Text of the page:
1 WO 2 3 4 5 6 IN THE UNITED STATES DISTRICT COURT 7 FOR THE DISTRICT OF ARIZONA 8 9 10 Del Mar Land Partners, LLC, Plaintiff, 11 12 13 vs. Stanley Consultants, Inc., Defendant. 14 ) ) ) ) ) ) ) ) ) ) No. CV-11-8013-PCT-PGR ORDER 15 16 Pending before the Court is defendant Stanley Consultants, Inc.’s Motion to 17 Dismiss Plaintiff’s Amended Complaint Pursuant to F.R.C.P. 12(b)(3), 12(b)(6), 18 12(g) or in the Alternative, Motion to Transfer Venue (Doc. 12). Having 19 considered the parties’ memoranda in light of the record, the Court finds that the 20 motion to dismiss should be granted in part and denied in part and that the 21 motion to transfer venue should be denied.1 22 The plaintiff’s Amended Complaint (Doc. 8), which is based on diversity of 23 citizenship jurisdiction pursuant to 28 U.S.C. § 13322, raises claims for breach of 24 1 25 26 Neither party has requested oral argument and the Court concludes that oral argument would not aid the decisional process. 2 The plaintiff’s members are citizens of Nevada, and the defendant is an 1 contract, negligent misrepresentation, fraud, and unjust enrichment, all of which 2 arise from two contracts between the parties, a master agreement entered into in 3 October 2006 and an addendum agreement entered into in January 2007, which 4 concerned civil engineering consulting services the defendant was to provide to 5 enable the plaintiff to obtain permits from various Arizona state agencies required 6 for the development of a residential real estate project located in Mohave County, 7 Arizona. 8 The defendant first argues that this action should be dismissed because its 9 filing was untimely and constitutes forum-shopping. The defendant’s argument is 10 based solely on an order, entered on August 3, 2010, by the United States 11 District Court for the Southern District of California, the court in which the plaintiff 12 initially commenced this litigation against the defendant, wherein that court 13 granted the defendant’s motion to dismiss for lack of personal jurisdiction, with 14 leave to the plaintiff to amend its complaint by August 23, 2010. The defendant’s 15 contention, which is presented in a very cursory manner without citation to any 16 supporting law, is that dismissal is warranted because the plaintiff “did not re-file 17 by August 23, 2010 pursuant to the [California] Order, let alone in California. 18 Instead, on January 25, 2011, Plaintiff filed its Complaint against Stanley in this 19 Court.” The Court concludes that this aspect of the defendant’s motion to dismiss 20 is simply frivolous. The California court’s dismissal order merely stated, in 21 relevant part, that “[s]hould the Plaintiff choose to file a First Amended Complaint 22 in this district, as opposed to another district with fewer jurisdiction and venue 23 problems, it must be filed on or before August 23, 2010.” (Italics added; other 24 25 26 Iowa corporation with its principal place of business in Iowa. -2- 1 emphasis in the original).3 Absolutely nothing in that order forbids the filing of this 2 action or controls the timing of the filing of this action. 3 The defendant’s second argument is that this action should be dismissed in 4 its entirety pursuant to Fed.R.Civ.P. 12(b)(3) for lack of venue. The defendant 5 contends that venue is not proper in this forum under any portion of the general 6 venue statute, 28 U.S.C. § 1391(a). The plaintiff, which bears the burden of 7 establishing the propriety of venue, alleges in the Amended Complaint, and 8 argues in part in its response to the motion to dismiss, that venue is proper 9 pursuant to § 1391(a)(2), which provides in relevant part that venue is appropriate 10 in “a judicial district in which a substantial part of the event or omissions giving 11 rise to the claim occurred[.]” 12 When a motion to dismiss is based on Rule 12(b)(3), the pleadings need 13 not be accepted as true and the Court may consider evidence outside of the 14 pleadings, such as affidavits and declarations. Murphy v. Schneider National, 15 Inc., 362 F.3d 1133, 1137 (9th Cir. 2004). To that end, the Court has considered 16 the relevant evidence submitted by the parties. Since the Court is not holding an 17 evidentiary hearing to resolve material disputed facts, given that neither party has 18 requested such a hearing, the Court, as it must, has drawn all reasonable 19 inferences in favor of the plaintiff as the non-moving party and has resolved all 20 factual conflicts in the plaintiff’s favor. Id., at 1138 and 1140. Having accepted 21 the plaintiff’s assertions of fact as true, the Court is persuaded that the plaintiff 22 has made a prima facie showing that venue as to all claims is proper in the 23 District of Arizona under § 1391(a)(2) notwithstanding the defendant’s assertion 24 3 25 26 Document 12-2, Exhibit 1 at page 6; 2010 WL 3056964, at *3 (S.D.Cal. Aug. 3, 2010). -3- 1 that none of the events or omissions giving rise to the plaintiff’s claims occurred in 2 Arizona because the plaintiff’s evidence establishes that substantial activities 3 underlying this action were undertaken by the defendant within Arizona.4 4 The plaintiff has sufficiently established the existence of venue for the 5 breach of contract claim because Warren Church, the plaintiff’s managing 6 member who negotiated the contracts with the defendant, states in his 7 declaration that he negotiated and signed the contracts at the defendant’s office 8 in Kingman, Arizona and that the contracts called for the defendants to perform 9 work in Arizona5; furthermore, the defendant has provided an affidavit submitted 10 4 11 12 13 14 15 16 17 18 19 20 21 22 23 24 25 26 Because the Court concludes that venue is proper under § 1391(a)(2), the Court need not resolve the disputed issue of whether the defendant is a “resident” of Arizona for purposes of § 1391(a)(1), which is the other basis for venue raised by the plaintiff in its response (but not in its Amended Complaint). The Court notes that while the defendant argues that it is not subject to personal jurisdiction in this forum for purposes of § 1391(a)(3), the plaintiff is not relying on that alternative venue provision and the defendant has not moved to dismiss this action for lack of personal jurisdiction pursuant to Fed.R.Civ.P. 12(b)(2). To the extent that personal jurisdiction is an issue, the Court concludes that the plaintiff has made a prima facie showing that the exercise of specific jurisdiction over the defendant comports with due process as to both the contract and tort claims given that the plaintiff’s evidence establishes that the defendant has business offices in Arizona, it negotiated and executed its contracts with the plaintiff in Arizona and made its alleged misrepresentations to the plaintiff in Arizona, and it performed its duties related to the contracts in Arizona. See Data Disc, Inc. v. System Technology Associates, Inc., 557 F.2d 1280, 1285 (9th Cir. 1977) (When the court, in the exercise of its discretion, elects to resolve the jurisdiction issue solely on the basis of written materials, the plaintiff need only make a prima facie showing that jurisdiction exists, i.e., it need only allege facts sufficient to support a finding a jurisdiction and to submit competent evidence which, if credited, would permit those facts to be found.) 5 While the defendant has objected to certain portions of Warren Church’s declaration, it has improperly done so through a separate filing (Doc. 16-1) in violation of LRCiv 7.2(m)(2). In any case, the Court rejects those -4- 1 in the initial California action from Michael Fondren, a surveyor manager for the 2 defendant working out of the defendant’s Phoenix, Arizona office, wherein he 3 confirms that he performed surveying work under the contracts at the plaintiff’s 4 property in Mohave County, Arizona. See Decker Coal Co. v. Commonwealth 5 Edison Co., 805 F.2d 834, 842 (9th Cir.1986) (Court concluded that venue for 6 purposes of § 1391(a) for a breach of contract claim is the place of intended 7 performance.) The plaintiff’s evidence is also sufficient to establish the propriety 8 of venue for the tort claims because Church states in his declaration that at least 9 some of the misrepresentations underlying the tort claims were made to him by 10 defendant’s employees during face to face conversations at the defendant’s 11 Kingman, Arizona office. See Myers v. Bennett Law Offices, 238 F.3d 1068, 1076 12 (9th Cir.2001) (Court noted that in a tort action the locus of the injury is a relevant 13 factor in determining the propriety of venue under § 1391.) 14 The defendant’s third argument is that the plaintiff’s fraud claim, the Third 15 Cause of Action in the Amended Complaint, should be dismissed pursuant to 16 Fed.R.Civ.P. 12(b)(6) because it is not pleaded with the particularity required by 17 Fed.R.Civ.P. 9(b). The Court disagrees. 18 Since Rule 9(b) requires that the circumstances constituting the alleged 19 fraud be specific enough to give the defendant notice of the particular misconduct 20 so that it can defend itself against the charge and not just deny that it has done 21 anything wrong, a complaint must state the time, place, and specific content of 22 the alleged false representations as well as the identities of the parties to the 23 misrepresentations in order to avoid a Rule 9(b) dismissal. Sanford v. 24 25 26 objections for purposes of resolving the defendant’s Rule 12(b)(3) motion, particularly those directed at paragraphs two and three of Church’s declaration. -5- 1 MemberWorks, Inc., 625 F.3d 550, 558 (9th Cir. 2010). The defendant’s Rule 9(b) 2 challenge is predicated on its conclusory contention that the Amended Complaint 3 fails to meet this test because it fails to provide the defendant with notice of the 4 time, place, date, and content of the alleged misrepresentations, and it fails to 5 allege that the misrepresentations were made by individuals operating under the 6 defendant’s authority. 7 The Court concludes that the alleged misrepresentations underlying the 8 fraud claim, which relate to the defendant’s statements regarding its ability to 9 provide civil engineering services in Arizona, are sufficiently specific that the 10 defendant will be able to prepare an answer to that claim. For example, 11 paragraphs 18 and 19 of the fraud claim provide (1) that “Defendant’s 12 representatives Mike Fondren, Dave Frohman and Chris Darnell represented to 13 Plaintiff’s representative Warren Church, prior to entering into the contracts in 14 question, that Defendant was experienced with the permitting process and the 15 work required to obtain the necessary approvals in Arizona[,]” (2) that “Defendant 16 also represented in the October 2006 agreement that it would submit the required 17 application to [the Arizona Department of Water Resources] for a determination of 18 water adequacy and to [the Arizona Department of Environmental Quality] for 19 water supply to the project[,]” and (3) that the defendant “falsely stat[ed] to 20 Warren Church that additional work was required because Arizona had changed 21 its permitting process after the October 2006 agreement was signed, 22 necessitating additional work by Defendant outside the scope of the original 23 agreement.” To the extent that required information is missing from the fraud- 24 related allegations in the Amended Complaint, the defendant has failed to specify 25 what details it lacks knowledge of or how that missing information prevents it from 26 -6- 1 2 answering the fraud claim. The defendant’s fourth argument is that the plaintiff’s negligent 3 misrepresentation claim, the Second Cause of Action in the Amended Complaint, 4 should be dismissed pursuant to Fed.R.Civ.P. 12(b)(6) because it fails to state a 5 claim due to the bar of the economic loss doctrine. The Court agrees with the 6 defendant to the extent that it concludes that Arizona law bars this claim. 7 As an initial matter, the defendant argues that the application of Nevada 8 law to resolve this issue is mandated by the choice of law provision in the parties’ 9 master contract, which was carried over into the addendum contract, which 10 provided that the parties’ “Agreement shall be governed by Nevada law.”6 The 11 plaintiff, which does not dispute the validity of the choice of law provision, argues 12 that Arizona law applies to its negligent misrepresentation claim notwithstanding 13 the contractual choice of law provision because the claim sounds in tort. 14 The Court agrees with the plaintiff that the application of Nevada law is not 15 required by the choice of law provision because that narrow provision facially only 16 governs the interpretation of the parties’ contracts, not the resolution of a related 17 tort claim such as the negligent misrepresentation claim. See Sutter Home 18 Winery, Inc. v. Vintage Selections, Ltd., 971 F.2d 401, 407 (9th Cir.1992) (In a 19 case involving a choice of law provision stating that “[e]xcept as otherwise 20 required by applicable law, this Agreement shall be governed by the law of the 21 22 23 24 25 26 6 Although the parties’ contracts were not attached as exhibits to the plaintiff’s Amended Complaint, the Court may consider them without turning the defendant’s Rule 12(b)(6) motion into a motion for summary judgment because the authenticity of these documents is not contested and the plaintiff’s amended complaint necessarily relies on them. Lee v. City of Los Angeles, 250 F.3d 668, 688 (9th Cir.2001). -7- 1 State of California[,]” the court concluded that the plaintiff’s tort claims were not 2 governed by California law, noting that “[c]laims arising in tort are not ordinarily 3 controlled by a contractual choice of law provision. Rather, they are decided 4 according to the law of the forum state.”) (Internal citation omitted). Under the 5 governing Arizona choice of law principles, 6 7 8 9 courts are required to resolve tort issues under the law of the state having the most significant relationship to both the occurrence and the parties with respect to any particular questions. Bates v. Superior Court, Maricopa County, 156 Ariz. 46, 749 P.2d 1367, 1370 (1980). Courts look to four factors in making this determination: (1) the place where the injury occurred, (2) the place where the conduct causing the injury occurred, (3) the domicile of the parties, and (4) the place where the parties’ relationship is centered. Id. 10 11 Sutter Home Winery, at 407; see also, Restatement (Second) of Conflicts of Law 12 § 148 (applying the most significant relationship test to determine choice of law 13 for negligent misrepresentation claims). Applying these factors to the evidence of 14 record, it is clear that Arizona has the most significant relationship to the 15 negligent misrepresentation claim because it is the state in which the alleged 16 misrepresentations occurred, the state where the harm stemming from those 17 misrepresentations was felt, and the state in which the parties’ relationship was 18 centered since it was the location of the plaintiff’s construction project and the 19 place of the defendant’s performance; Nevada, on the other hand, has only a 20 marginal connection to the events underlying the misrepresentation claim in that 21 the plaintiff is a Nevada company and its members are domiciled there and it is 22 one of the locations (as is Arizona) in which the defendant has an office. The 23 Court will therefore apply Arizona law to determine if the economic loss doctrine 24 bars the negligent misrepresentation claim. 25 The economic loss doctrine, as formulated by the Arizona Supreme Court, 26 -8- 1 refers “to a common law rule limiting a contracting party to contractual remedies 2 for the recovery of economic losses unaccompanied by physical injury to persons 3 or other property.” Flagstaff Affordable Housing Limited P’ship v. Design Alliance, 4 Inc., 223 P.3d 664, 667 (Ariz.2010) (Court concluded that the economic loss 5 doctrine barred a housing project’s owner from recovering negligence-based 6 damages arising from its architect’s failure to design the project’s buildings in 7 accordance with the parties’ contracts and federal accessibility rules because the 8 damages sought were only for economic losses.) For purposes of the doctrine, 9 “[e]conomic loss ... refers to pecuniary or commercial damage, including any 10 decreased value or repair costs for a product or property that is itself the subject 11 of a contract between the plaintiff and defendant, and consequential damages 12 such as lost profits.” Id. 13 The plaintiff’s position is that the tort damages it seeks do not arise from 14 any failure on the defendant’s part to properly perform design or engineering 15 services required by the parties’ contracts, but rather from the defendant’s 16 inducement of the plaintiff to contract with it by falsely representing that it had 17 expertise and knowledge regarding Arizona environmental and water law and 18 regulations and Arizona permitting procedures, which the plaintiff asserts 19 constitutes a tort independent of its breach of contract claim. While the full scope 20 of Arizona’s economic loss doctrine has yet to be resolved, the Court is 21 persuaded that the economic loss doctrine is applicable here to limit the plaintiff 22 to its contract remedies because the pertinent allegations of the Amended 23 Complaint are directed at alleged breaches by the defendant that in effect 24 deprived the plaintiff of the benefit of its bargain and there are no allegations of 25 physical harm either in the form of personal injury or property damage. The harm 26 -9- 1 allegedly suffered by the plaintiff is not one that is separate and distinct from any 2 harm that would foreseeably result from the defendant’s failure to perform as the 3 parties’ contracts required as it is clear from the Amended Complaint that the 4 plaintiff’s damages arise from its contention that its housing project was 5 unnecessarily delayed, which resulted in buyers cancelling the purchase of lots 6 within the plaintiff’s property, making harder for the plaintiff to sell additional lots, 7 and reducing the sale price for lots it did sell, because the defendant’s filings on 8 the plaintiff’s behalf were repeatedly rejected by the various Arizona agencies 9 due to the defendant’s unfamiliarity with Arizona law and permitting process. See 10 Cook v. Orkin Exterminating Co., __ P.3d __, 2011 WL 2162688, at *5 (Ariz.App. 11 May 19, 2011) (In a case in which the plaintiffs claimed in part that they were 12 induced to enter a contract with the defendant based on its negligent 13 misrepresentations regarding its ability to rid their home of termites, the court 14 concluded that the economic loss doctrine barred the plaintiff’s tort claims 15 because the plaintiffs were seeking remedies for purely economic loss from the 16 defendant’s failure to adequately perform its promises under the contract.) 17 The defendant alternatively requests that the Court transfer this action to 18 the District of Nevada pursuant to 28 U.S.C. § 1404(a) should the Court decline 19 to dismiss it. The Court has broad discretion under the statute to order such a 20 transfer if this action could have been brought in the District of Nevada and the 21 transfer “is warranted by the convenience of parties and witnesses and promotes 22 the interests of justice.” Van Dusen v. Barrack, 376 U.S. 612, 616 (1964). The 23 determination of whether a requested transfer under § 1404(a) is appropriate in a 24 particular case requires that the Court weigh multiple factors affecting the 25 convenience of the forum, such as (1) the location where the relevant 26 - 10 - 1 agreements were negotiated and executed, (2) the state most familiar with the 2 governing law, (3) the plaintiff’s choice of forum, (4) the parties’ contacts with the 3 forum, (5) the contacts relating to the plaintiff’s causes of action in the chosen 4 forum, (6) the differences in the costs of litigation in the two forums, (7) the 5 availability of compulsory process to compel the attendance of unwilling non-party 6 witnesses, (8) the ease of access to sources of proof, (9) the existence of a forum 7 selection clause, and (10) the relevant public policy of the forum state. 8 Jones v. GNC Franchising, Inc., 211 F.3d 495, 498-99 (9th Cir.), cert. denied, 531 9 U.S. 928 (2000). 10 The Court concludes that it need not analyze the propriety of a § 1404(a) 11 transfer through a discussion of all of the relevant factors because no transfer is 12 warranted inasmuch as the defendant’s cursory argument in favor of the transfer, 13 which merely touches on some of the relevant factors with no discussion of the 14 relevant case law, is insufficient to meet its significant burden of showing that 15 Nevada is a more appropriate forum for this action. See Decker Coal Co. v. 16 Commonwealth Edison Co., 805 F.2d at 843 (“The defendant must make a strong 17 showing of inconvenience to warrant upsetting the plaintiff’s choice of forum.”) 18 For example, the defendant’s contention that it would be more convenient for 19 both parties to litigate this action in Nevada as they both have offices in Nevada 20 is not persuasive because the defendant also has offices in Arizona, the plaintiff’s 21 project is located in Arizona and the place of the defendant’s performance was in 22 Arizona, and the plaintiff’s chosen forum is Arizona; the defendant’s contention 23 that the parties’ contracts were negotiated and executed in Nevada is specifically 24 disputed by the plaintiff which contends that both of these acts occurred in 25 Arizona; the defendant’s contention that the choice of law provision in the parties’ 26 - 11 - 1 contracts illustrates that the parties agreed that any disputes between them would 2 be venued in a Nevada court is not persuasive because the choice of law 3 provision cannot reasonably be construed as also being a forum selection clause; 4 and the defendant’s contention, which it states is based only in its information and 5 belief, that relevant witnesses are located in Nevada is of no significance since 6 the defendant has made no effort to set forth the identity or location of any 7 witness or to explain why it would be inconvenient for any witness to testify in 8 Arizona. Accordingly, 9 IT IS ORDERED that the defendant’s Motion to Dismiss Plaintiff’s 10 Amended Complaint Pursuant to F.R.C.P. 12(b)(3), 12(b)(6), 12(g) (Doc. 12) is 11 granted solely to the extent that the plaintiff’s Negligent Misrepresentation claim, 12 the Second Cause of Action in the Amended Complaint, is dismissed, and the 13 motion is denied in all other respects. 14 15 16 IT IS FURTHER ORDERED that the defendant’s [Alternative] Motion to Transfer Venue (Doc. 12) is denied. IT IS FURTHER ORDERED that the Court has set a Scheduling 17 Conference for Monday, August 1, 2011, at 11:15 a.m., in Courtroom 601 of the 18 Sandra Day O’Connor United States Courthouse, 401 W. Washington Street, 19 Phoenix, AZ. 20 DATED this 11th day of July, 2011. 21 22 23 24 25 26 - 12 -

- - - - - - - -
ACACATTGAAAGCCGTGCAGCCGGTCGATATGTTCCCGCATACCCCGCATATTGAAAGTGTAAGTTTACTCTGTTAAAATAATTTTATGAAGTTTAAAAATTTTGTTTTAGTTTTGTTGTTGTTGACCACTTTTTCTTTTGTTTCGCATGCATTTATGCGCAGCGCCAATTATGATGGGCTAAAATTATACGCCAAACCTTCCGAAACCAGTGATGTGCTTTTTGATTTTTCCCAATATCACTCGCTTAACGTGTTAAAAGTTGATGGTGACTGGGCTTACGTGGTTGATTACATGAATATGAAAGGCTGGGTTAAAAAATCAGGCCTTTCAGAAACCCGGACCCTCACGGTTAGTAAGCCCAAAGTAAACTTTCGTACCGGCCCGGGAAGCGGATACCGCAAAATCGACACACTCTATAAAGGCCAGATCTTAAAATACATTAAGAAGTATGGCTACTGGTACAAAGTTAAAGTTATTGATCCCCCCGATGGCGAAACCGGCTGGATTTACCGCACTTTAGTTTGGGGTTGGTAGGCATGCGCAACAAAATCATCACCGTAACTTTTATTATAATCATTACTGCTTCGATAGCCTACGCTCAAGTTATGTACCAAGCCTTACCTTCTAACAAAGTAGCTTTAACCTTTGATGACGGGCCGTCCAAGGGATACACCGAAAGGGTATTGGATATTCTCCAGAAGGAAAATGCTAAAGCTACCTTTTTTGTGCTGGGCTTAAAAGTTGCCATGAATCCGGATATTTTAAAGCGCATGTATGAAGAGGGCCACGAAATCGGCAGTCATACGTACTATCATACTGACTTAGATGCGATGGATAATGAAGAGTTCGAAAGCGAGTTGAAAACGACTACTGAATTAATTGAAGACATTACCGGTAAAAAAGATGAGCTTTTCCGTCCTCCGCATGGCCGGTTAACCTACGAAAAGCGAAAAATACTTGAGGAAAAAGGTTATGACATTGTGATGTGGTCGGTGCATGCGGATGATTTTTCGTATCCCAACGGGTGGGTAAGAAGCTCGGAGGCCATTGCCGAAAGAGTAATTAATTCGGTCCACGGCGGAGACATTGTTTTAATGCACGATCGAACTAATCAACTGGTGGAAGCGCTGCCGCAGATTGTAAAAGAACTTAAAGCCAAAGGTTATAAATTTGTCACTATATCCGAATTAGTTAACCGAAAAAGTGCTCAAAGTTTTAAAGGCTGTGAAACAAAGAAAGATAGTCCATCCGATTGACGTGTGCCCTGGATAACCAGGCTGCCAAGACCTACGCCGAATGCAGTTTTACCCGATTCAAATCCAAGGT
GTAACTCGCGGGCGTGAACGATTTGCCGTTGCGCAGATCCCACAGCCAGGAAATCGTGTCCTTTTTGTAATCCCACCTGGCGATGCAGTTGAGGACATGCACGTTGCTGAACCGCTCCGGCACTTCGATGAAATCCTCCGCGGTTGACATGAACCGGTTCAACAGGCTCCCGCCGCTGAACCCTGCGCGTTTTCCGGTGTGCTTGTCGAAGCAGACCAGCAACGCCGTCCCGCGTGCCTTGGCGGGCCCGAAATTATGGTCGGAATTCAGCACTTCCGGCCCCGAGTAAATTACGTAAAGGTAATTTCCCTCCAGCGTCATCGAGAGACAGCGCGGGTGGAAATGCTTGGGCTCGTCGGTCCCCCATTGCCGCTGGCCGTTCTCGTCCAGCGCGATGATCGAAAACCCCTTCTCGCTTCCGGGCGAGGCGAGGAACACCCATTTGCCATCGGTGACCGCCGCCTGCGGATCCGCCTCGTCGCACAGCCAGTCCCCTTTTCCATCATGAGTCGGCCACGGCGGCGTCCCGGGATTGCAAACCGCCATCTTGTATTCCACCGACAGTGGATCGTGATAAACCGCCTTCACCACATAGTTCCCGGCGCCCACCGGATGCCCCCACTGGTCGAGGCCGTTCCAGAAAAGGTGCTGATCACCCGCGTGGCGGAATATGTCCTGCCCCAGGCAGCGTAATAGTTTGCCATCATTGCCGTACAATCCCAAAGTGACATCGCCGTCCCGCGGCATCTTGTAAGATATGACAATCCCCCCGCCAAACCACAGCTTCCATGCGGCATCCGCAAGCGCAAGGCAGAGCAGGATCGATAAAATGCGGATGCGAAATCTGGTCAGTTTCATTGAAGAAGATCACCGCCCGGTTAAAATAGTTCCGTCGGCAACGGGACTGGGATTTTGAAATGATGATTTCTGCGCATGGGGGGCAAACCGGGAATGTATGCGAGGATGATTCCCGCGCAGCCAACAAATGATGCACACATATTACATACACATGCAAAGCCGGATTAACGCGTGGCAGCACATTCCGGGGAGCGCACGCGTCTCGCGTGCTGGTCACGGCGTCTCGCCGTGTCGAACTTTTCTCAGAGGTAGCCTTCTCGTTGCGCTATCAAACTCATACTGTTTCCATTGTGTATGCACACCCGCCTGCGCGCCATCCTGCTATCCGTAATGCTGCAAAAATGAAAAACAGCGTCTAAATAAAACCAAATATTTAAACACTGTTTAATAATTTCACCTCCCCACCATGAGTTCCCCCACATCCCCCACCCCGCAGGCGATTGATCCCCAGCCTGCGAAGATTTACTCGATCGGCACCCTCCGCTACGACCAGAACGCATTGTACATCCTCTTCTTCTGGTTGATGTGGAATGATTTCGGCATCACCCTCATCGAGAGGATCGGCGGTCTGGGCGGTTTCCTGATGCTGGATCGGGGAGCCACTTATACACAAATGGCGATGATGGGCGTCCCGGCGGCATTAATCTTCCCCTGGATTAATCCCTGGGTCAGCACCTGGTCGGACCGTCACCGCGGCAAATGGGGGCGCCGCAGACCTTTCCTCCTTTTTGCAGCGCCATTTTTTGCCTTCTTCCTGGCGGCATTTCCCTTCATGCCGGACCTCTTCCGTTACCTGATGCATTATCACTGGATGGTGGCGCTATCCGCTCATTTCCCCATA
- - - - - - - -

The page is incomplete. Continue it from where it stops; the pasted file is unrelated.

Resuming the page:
Disclaimer: Justia Dockets & Filings provides public litigation records from the federal appellate and district courts. These filings and docket sheets should not be considered findings of fact or liability, nor do they necessarily reflect the view of Justia.

Why Is My Information Online?